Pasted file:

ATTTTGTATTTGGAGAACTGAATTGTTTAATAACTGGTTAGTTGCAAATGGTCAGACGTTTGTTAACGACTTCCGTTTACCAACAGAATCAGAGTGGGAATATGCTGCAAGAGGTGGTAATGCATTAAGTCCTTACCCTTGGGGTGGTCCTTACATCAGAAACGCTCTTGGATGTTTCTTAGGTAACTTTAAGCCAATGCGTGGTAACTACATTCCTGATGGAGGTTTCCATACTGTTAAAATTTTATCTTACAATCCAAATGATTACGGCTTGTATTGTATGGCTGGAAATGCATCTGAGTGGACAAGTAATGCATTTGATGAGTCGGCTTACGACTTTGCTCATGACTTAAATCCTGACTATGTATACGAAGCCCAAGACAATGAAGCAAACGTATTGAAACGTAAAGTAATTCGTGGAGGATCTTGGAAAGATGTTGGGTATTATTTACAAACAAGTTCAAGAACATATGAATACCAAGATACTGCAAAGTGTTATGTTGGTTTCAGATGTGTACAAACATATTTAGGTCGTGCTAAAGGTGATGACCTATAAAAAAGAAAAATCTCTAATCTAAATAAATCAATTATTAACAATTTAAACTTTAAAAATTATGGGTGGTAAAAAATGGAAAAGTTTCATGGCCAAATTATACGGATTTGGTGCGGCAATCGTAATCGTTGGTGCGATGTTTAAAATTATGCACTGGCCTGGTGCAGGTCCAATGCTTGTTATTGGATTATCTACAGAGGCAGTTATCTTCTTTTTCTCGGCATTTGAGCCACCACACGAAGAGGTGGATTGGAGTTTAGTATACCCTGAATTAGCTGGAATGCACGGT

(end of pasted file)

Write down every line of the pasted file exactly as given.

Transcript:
ATTTTGTATTTGGAGAACTGAATTGTTTAATAACTGGTTAGTTGCAAATGGTCAGACGTTTGTTAACGACTTCCGTTTACCAACAGAATCAGAGTGGGAATATGCTGCAAGAGGTGGTAATGCATTAAGTCCTTACCCTTGGGGTGGTCCTTACATCAGAAACGCTCTTGGATGTTTCTTAGGTAACTTTAAGCCAATGCGTGGTAACTACATTCCTGATGGAGGTTTCCATACTGTTAAAATTTTATCTTACAATCCAAATGATTACGGCTTGTATTGTATGGCTGGAAATGCATCTGAGTGGACAAGTAATGCATTTGATGAGTCGGCTTACGACTTTGCTCATGACTTAAATCCTGACTATGTATACGAAGCCCAAGACAATGAAGCAAACGTATTGAAACGTAAAGTAATTCGTGGAGGATCTTGGAAAGATGTTGGGTATTATTTACAAACAAGTTCAAGAACATATGAATACCAAGATACTGCAAAGTGTTATGTTGGTTTCAGATGTGTACAAACATATTTAGGTCGTGCTAAAGGTGATGACCTATAAAAAAGAAAAATCTCTAATCTAAATAAATCAATTATTAACAATTTAAACTTTAAAAATTATGGGTGGTAAAAAATGGAAAAGTTTCATGGCCAAATTATACGGATTTGGTGCGGCAATCGTAATCGTTGGTGCGATGTTTAAAATTATGCACTGGCCTGGTGCAGGTCCAATGCTTGTTATTGGATTATCTACAGAGGCAGTTATCTTCTTTTTCTCGGCATTTGAGCCACCACACGAAGAGGTGGATTGGAGTTTAGTATACCCTGAATTAGCTGGAATGCACGGT